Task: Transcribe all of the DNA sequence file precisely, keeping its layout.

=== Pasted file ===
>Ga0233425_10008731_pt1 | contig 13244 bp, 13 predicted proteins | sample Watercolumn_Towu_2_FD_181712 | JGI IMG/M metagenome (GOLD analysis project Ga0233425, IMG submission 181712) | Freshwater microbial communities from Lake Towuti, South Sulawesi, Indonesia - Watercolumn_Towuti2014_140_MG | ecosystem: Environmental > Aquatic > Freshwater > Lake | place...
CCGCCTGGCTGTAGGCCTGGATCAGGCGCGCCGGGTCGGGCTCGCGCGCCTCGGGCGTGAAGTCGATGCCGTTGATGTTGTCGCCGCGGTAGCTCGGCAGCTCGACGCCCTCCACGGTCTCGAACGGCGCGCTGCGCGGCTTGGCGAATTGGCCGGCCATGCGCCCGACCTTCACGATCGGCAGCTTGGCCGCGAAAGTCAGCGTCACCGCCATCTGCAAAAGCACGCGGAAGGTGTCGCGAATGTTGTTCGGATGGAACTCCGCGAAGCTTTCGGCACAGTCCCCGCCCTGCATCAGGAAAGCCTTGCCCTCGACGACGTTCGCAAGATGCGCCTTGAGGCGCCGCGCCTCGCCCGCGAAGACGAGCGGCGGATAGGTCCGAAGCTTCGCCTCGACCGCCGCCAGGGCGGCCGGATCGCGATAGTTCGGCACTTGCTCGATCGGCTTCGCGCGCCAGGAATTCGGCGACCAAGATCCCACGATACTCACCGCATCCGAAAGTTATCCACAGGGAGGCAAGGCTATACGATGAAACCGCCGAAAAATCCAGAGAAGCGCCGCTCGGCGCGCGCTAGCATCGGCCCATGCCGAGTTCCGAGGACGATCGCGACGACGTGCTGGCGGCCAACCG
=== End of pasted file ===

>Ga0233425_10008731_pt1 | contig 13244 bp, 13 predicted proteins | sample Watercolumn_Towu_2_FD_181712 | JGI IMG/M metagenome (GOLD analysis project Ga0233425, IMG submission 181712) | Freshwater microbial communities from Lake Towuti, South Sulawesi, Indonesia - Watercolumn_Towuti2014_140_MG | ecosystem: Environmental > Aquatic > Freshwater > Lake | place...
CCGCCTGGCTGTAGGCCTGGATCAGGCGCGCCGGGTCGGGCTCGCGCGCCTCGGGCGTGAAGTCGATGCCGTTGATGTTGTCGCCGCGGTAGCTCGGCAGCTCGACGCCCTCCACGGTCTCGAACGGCGCGCTGCGCGGCTTGGCGAATTGGCCGGCCATGCGCCCGACCTTCACGATCGGCAGCTTGGCCGCGAAAGTCAGCGTCACCGCCATCTGCAAAAGCACGCGGAAGGTGTCGCGAATGTTGTTCGGATGGAACTCCGCGAAGCTTTCGGCACAGTCCCCGCCCTGCATCAGGAAAGCCTTGCCCTCGACGACGTTCGCAAGATGCGCCTTGAGGCGCCGCGCCTCGCCCGCGAAGACGAGCGGCGGATAGGTCCGAAGCTTCGCCTCGACCGCCGCCAGGGCGGCCGGATCGCGATAGTTCGGCACTTGCTCGATCGGCTTCGCGCGCCAGGAATTCGGCGACCAAGATCCCACGATACTCACCGCATCCGAAAGTTATCCACAGGGAGGCAAGGCTATACGATGAAACCGCCGAAAAATCCAGAGAAGCGCCGCTCGGCGCGCGCTAGCATCGGCCCATGCCGAGTTCCGAGGACGATCGCGACGACGTGCTGGCGGCCAACCG